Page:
This is a 2 min read ยท Published on 08 Nov 2019

I've been reading this fantastic book called "Crafting Interpreters" lately by Bob Nystrom.

It talks about the different types of programming languages. We can think about all compilers as falling into three categories.

  1. Compilers that output machine code.
  2. Compilers that output bytecode and need to be interpreted.
  3. Compilers that output an intermediary format and then hand it off to another compiler.

There is a lot I find interesting about the book so far, but one thing that I was fascinated to read about the differences between "compiled" and "interpreted" languages.

Bob talks about if you are building a new language, you need to need to:

  1. Build a parser to handle your new syntax and build an AST.
  2. Write any transformations or optimizations.
  3. Build a generator to generate output code.

This third step is the really interesting one!

An example of a compiler that does #3 from above (Compilers that output an intermediary format and then hand it off to another compiler) would be Babel. Babel basically works like this.

  1. Let users author ES6+ JavaScript.
  2. Turn it into an AST.
  3. Transform the AST into the equivalent ES5 AST.
  4. Convert the AST to JavaScript.
  5. Hand that JavaScript off to a different compiler (the one in your browser).

So, in this case, the "output code" that Babel generates is just JavaScript! But what if we wanted to make a language that actually generated CPU instructions?

Compiled vs. Interpreted


If you are building a language that must run on multiple processor architectures (let's say x86 and ARM), you'll need to write two different "back ends" or "generators." These will both take the same AST your compiler created and output CPU specific instructions (this is a lot of work!). These are what we refer to as "compiled" languages. Every compiled language has a custom generator for each CPU architecture they support.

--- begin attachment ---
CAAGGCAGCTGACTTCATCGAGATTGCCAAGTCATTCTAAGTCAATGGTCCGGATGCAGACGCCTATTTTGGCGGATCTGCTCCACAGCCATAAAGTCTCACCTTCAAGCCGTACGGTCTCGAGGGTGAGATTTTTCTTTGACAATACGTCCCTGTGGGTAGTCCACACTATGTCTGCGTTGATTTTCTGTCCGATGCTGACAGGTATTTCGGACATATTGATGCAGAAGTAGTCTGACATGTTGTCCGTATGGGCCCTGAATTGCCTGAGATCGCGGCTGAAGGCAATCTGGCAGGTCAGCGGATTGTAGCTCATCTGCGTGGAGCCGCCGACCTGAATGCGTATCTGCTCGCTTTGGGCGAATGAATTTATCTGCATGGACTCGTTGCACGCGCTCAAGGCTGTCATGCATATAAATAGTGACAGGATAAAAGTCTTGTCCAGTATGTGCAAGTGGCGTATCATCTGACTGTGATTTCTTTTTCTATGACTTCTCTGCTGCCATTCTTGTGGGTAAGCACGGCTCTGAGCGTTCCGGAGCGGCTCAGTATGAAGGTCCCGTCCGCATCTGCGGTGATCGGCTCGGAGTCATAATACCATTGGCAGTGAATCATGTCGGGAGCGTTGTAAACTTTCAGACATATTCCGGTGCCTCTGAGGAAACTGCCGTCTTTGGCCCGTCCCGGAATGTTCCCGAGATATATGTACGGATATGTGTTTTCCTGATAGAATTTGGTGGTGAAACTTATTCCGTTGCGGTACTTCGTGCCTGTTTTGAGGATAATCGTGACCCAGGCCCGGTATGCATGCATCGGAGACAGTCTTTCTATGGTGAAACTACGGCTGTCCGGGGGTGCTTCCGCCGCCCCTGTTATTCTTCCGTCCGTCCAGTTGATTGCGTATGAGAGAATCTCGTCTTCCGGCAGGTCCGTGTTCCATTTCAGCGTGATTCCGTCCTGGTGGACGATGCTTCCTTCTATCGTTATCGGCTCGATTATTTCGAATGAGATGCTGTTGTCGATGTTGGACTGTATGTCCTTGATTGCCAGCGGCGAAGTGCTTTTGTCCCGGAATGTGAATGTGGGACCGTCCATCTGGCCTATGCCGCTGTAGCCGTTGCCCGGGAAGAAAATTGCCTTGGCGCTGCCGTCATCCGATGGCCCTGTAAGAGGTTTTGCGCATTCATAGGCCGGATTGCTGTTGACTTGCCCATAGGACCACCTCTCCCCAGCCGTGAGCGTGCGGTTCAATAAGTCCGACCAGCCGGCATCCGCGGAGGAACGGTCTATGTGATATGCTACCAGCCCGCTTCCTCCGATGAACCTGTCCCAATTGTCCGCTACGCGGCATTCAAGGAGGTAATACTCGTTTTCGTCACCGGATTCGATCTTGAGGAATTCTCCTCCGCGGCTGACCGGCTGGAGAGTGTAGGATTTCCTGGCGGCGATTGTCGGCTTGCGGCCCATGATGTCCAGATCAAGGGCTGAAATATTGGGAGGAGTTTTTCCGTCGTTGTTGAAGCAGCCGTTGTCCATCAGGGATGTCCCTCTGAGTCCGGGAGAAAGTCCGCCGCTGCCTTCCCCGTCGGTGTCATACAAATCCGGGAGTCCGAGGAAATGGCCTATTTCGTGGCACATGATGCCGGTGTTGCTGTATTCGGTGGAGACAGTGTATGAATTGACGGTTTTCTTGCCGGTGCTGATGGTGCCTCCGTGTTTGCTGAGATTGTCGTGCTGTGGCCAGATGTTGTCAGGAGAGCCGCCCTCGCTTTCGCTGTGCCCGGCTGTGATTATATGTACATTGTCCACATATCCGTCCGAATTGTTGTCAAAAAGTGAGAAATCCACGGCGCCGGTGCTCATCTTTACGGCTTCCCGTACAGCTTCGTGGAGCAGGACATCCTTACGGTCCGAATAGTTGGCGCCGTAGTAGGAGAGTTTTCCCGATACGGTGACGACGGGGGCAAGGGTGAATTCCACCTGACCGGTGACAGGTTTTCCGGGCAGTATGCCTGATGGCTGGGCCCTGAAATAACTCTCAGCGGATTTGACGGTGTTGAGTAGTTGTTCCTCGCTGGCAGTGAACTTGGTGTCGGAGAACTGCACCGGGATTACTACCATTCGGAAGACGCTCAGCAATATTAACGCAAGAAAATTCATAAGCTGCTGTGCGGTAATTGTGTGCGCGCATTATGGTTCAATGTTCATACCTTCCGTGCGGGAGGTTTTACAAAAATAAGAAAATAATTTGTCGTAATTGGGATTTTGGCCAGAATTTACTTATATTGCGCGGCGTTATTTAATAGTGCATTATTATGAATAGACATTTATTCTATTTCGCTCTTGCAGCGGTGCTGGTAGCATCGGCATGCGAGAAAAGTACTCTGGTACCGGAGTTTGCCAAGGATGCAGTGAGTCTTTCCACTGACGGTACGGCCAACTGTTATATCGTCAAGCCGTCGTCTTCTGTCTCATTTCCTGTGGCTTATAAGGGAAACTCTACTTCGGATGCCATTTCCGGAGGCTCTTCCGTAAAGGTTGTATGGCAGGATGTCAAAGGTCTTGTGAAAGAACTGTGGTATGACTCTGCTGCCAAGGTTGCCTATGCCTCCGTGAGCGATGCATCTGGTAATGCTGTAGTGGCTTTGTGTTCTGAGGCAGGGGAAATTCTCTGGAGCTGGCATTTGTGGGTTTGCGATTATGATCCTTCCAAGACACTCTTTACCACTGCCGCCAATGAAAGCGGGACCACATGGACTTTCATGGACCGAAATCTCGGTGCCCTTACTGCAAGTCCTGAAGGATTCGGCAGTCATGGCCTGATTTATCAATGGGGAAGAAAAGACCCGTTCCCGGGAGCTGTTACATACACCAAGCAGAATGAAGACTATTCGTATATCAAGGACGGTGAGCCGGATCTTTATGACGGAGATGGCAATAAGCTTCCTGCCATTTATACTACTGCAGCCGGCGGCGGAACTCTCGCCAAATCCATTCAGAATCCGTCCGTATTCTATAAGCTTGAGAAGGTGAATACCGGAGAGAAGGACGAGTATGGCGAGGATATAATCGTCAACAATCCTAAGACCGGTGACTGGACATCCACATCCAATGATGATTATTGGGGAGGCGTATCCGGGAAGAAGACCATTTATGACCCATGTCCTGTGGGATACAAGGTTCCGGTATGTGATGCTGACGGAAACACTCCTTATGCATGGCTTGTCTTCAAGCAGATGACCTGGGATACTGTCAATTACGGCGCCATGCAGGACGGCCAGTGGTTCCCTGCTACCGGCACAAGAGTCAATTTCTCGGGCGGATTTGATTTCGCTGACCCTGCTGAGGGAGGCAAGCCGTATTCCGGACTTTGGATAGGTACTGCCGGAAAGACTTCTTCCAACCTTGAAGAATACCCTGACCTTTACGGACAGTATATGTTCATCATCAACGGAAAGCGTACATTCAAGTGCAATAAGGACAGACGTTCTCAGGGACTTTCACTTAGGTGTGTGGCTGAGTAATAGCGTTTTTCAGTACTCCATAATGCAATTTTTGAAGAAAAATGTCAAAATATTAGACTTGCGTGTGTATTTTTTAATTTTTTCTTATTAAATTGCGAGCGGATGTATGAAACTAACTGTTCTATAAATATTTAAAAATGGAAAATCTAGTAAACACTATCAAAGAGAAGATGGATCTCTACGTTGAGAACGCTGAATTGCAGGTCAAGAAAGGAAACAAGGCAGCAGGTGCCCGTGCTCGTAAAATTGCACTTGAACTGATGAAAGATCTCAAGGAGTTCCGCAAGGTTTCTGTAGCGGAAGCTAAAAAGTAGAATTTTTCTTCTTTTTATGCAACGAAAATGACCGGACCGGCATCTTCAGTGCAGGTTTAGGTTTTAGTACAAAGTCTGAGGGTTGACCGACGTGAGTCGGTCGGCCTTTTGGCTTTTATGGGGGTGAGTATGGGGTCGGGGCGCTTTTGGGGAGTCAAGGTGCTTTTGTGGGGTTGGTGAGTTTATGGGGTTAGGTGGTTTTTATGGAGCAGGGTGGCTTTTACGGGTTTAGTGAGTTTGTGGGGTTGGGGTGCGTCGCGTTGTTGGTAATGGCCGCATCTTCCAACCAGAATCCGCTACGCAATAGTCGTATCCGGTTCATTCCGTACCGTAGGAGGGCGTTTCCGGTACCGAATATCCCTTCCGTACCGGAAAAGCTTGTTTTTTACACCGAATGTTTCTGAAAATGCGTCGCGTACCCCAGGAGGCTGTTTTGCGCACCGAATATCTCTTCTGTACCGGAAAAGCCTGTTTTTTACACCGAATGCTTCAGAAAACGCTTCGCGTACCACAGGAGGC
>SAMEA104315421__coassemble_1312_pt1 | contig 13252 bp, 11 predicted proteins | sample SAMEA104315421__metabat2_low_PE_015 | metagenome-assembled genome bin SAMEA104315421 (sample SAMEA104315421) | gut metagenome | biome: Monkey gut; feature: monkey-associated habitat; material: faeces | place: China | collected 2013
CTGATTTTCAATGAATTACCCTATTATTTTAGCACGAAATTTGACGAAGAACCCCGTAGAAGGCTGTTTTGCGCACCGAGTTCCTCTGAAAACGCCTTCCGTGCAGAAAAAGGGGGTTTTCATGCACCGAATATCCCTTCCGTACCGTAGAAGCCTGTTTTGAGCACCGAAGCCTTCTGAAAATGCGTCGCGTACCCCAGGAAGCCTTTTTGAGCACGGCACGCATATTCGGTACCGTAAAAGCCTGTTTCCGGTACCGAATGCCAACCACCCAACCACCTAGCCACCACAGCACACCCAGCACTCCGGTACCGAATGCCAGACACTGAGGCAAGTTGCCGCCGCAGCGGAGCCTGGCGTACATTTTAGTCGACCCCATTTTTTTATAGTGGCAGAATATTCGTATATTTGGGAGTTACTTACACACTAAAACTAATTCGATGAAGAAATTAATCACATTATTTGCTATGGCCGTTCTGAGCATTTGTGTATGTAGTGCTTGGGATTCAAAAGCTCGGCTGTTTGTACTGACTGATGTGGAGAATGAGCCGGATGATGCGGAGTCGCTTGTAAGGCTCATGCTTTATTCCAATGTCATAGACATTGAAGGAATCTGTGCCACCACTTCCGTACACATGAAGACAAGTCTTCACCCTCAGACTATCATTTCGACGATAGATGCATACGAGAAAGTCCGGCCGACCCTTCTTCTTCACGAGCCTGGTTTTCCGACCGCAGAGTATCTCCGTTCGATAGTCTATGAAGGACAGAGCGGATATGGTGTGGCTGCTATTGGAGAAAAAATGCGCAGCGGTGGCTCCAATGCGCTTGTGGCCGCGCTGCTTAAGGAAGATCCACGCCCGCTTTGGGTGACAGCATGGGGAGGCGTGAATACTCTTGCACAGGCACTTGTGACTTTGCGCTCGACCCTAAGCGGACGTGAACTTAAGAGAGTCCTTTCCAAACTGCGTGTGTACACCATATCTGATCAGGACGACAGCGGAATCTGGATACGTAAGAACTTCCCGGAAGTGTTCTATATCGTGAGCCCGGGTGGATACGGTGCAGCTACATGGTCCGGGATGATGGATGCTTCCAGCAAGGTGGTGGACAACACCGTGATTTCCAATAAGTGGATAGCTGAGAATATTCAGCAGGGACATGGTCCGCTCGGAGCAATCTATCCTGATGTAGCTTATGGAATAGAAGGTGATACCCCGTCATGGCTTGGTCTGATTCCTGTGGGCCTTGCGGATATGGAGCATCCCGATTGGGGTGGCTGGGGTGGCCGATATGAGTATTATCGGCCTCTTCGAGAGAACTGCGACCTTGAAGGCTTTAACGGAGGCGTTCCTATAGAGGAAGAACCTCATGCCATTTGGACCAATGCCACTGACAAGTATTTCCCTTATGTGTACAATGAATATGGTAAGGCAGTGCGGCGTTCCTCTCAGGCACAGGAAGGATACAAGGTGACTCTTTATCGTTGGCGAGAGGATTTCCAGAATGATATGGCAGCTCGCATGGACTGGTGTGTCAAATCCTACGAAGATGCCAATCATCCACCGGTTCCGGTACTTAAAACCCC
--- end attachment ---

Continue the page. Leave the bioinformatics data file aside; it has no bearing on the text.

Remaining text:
Another approach would be to build a single generator. Instead of having it generate code for an existing CPU architecture, you could have it generate code for a "virtual" or "hypothetical" CPU. This is what Java does and we refer to the output as "bytecode."

If you create an interpreted language, you'll need to also build a "virtual machine" so that your hypothetical CPU code can run on real CPUs. This is where things are kind of neat but a little confusing.

If you build a VM (something capable of executing your generated bytecode) in an existing language, then the VM can run on any CPU architecture that compiles that language. So you can:

  1. Write in a custom langauge
  2. Compile it to your custom bytecode
  3. Make a small VM in a popular language like C
  4. Now your custom language has only one generator and can run anywhere that C can compile!

I thought this was an interesting distinction and made the different approaches C++ and Java took seem a lot more like a reasonable trade-off as opposed to a mystery.

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